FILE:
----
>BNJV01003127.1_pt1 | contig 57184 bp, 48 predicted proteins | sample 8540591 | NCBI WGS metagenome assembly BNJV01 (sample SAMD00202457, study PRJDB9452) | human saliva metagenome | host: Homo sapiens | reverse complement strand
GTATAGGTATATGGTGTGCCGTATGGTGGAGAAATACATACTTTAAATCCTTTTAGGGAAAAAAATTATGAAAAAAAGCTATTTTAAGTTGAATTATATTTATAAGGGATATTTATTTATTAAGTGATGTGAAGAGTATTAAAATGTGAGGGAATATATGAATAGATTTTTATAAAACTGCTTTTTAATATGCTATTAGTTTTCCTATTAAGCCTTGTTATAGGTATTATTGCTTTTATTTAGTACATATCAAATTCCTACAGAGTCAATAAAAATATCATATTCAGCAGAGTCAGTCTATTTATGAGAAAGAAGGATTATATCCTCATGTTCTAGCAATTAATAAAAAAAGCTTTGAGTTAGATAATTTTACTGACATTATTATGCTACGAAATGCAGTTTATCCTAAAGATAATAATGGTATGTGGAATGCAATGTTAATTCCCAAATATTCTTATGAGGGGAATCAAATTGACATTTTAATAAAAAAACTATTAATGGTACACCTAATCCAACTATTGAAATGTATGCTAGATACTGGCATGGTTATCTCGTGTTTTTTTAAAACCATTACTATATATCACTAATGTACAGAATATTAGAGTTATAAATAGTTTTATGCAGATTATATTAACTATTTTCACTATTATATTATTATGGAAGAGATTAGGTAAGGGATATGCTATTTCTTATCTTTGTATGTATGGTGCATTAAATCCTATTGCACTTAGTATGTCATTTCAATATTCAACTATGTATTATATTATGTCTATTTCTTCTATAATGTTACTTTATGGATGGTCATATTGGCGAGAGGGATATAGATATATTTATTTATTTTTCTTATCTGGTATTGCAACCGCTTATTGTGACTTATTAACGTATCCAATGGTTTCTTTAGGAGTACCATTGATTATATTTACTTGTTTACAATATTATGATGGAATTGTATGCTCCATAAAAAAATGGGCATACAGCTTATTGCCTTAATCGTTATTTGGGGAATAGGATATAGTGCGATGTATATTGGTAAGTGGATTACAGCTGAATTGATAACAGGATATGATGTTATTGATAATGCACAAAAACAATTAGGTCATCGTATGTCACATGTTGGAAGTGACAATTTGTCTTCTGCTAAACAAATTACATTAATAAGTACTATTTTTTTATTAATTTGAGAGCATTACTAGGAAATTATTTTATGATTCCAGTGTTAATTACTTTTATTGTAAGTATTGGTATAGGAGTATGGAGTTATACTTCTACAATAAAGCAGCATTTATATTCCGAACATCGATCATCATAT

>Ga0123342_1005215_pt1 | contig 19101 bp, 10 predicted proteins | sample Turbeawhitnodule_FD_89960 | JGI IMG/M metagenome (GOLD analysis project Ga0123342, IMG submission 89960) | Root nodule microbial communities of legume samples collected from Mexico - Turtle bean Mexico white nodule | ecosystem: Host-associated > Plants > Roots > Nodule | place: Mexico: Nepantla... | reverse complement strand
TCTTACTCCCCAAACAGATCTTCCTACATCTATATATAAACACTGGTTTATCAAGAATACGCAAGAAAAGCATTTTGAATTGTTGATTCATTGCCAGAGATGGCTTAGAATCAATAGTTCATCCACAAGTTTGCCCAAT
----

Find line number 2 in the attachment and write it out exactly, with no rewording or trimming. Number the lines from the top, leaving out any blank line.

GTATAGGTATATGGTGTGCCGTATGGTGGAGAAATACATACTTTAAATCCTTTTAGGGAAAAAAATTATGAAAAAAAGCTATTTTAAGTTGAATTATATTTATAAGGGATATTTATTTATTAAGTGATGTGAAGAGTATTAAAATGTGAGGGAATATATGAATAGATTTTTATAAAACTGCTTTTTAATATGCTATTAGTTTTCCTATTAAGCCTTGTTATAGGTATTATTGCTTTTATTTAGTACATATCAAATTCCTACAGAGTCAATAAAAATATCATATTCAGCAGAGTCAGTCTATTTATGAGAAAGAAGGATTATATCCTCATGTTCTAGCAATTAATAAAAAAAGCTTTGAGTTAGATAATTTTACTGACATTATTATGCTACGAAATGCAGTTTATCCTAAAGATAATAATGGTATGTGGAATGCAATGTTAATTCCCAAATATTCTTATGAGGGGAATCAAATTGACATTTTAATAAAAAAACTATTAATGGTACACCTAATCCAACTATTGAAATGTATGCTAGATACTGGCATGGTTATCTCGTGTTTTTTTAAAACCATTACTATATATCACTAATGTACAGAATATTAGAGTTATAAATAGTTTTATGCAGATTATATTAACTATTTTCACTATTATATTATTATGGAAGAGATTAGGTAAGGGATATGCTATTTCTTATCTTTGTATGTATGGTGCATTAAATCCTATTGCACTTAGTATGTCATTTCAATATTCAACTATGTATTATATTATGTCTATTTCTTCTATAATGTTACTTTATGGATGGTCATATTGGCGAGAGGGATATAGATATATTTATTTATTTTTCTTATCTGGTATTGCAACCGCTTATTGTGACTTATTAACGTATCCAATGGTTTCTTTAGGAGTACCATTGATTATATTTACTTGTTTACAATATTATGATGGAATTGTATGCTCCATAAAAAAATGGGCATACAGCTTATTGCCTTAATCGTTATTTGGGGAATAGGATATAGTGCGATGTATATTGGTAAGTGGATTACAGCTGAATTGATAACAGGATATGATGTTATTGATAATGCACAAAAACAATTAGGTCATCGTATGTCACATGTTGGAAGTGACAATTTGTCTTCTGCTAAACAAATTACATTAATAAGTACTATTTTTTTATTAATTTGAGAGCATTACTAGGAAATTATTTTATGATTCCAGTGTTAATTACTTTTATTGTAAGTATTGGTATAGGAGTATGGAGTTATACTTCTACAATAAAGCAGCATTTATATTCCGAACATCGATCATCATAT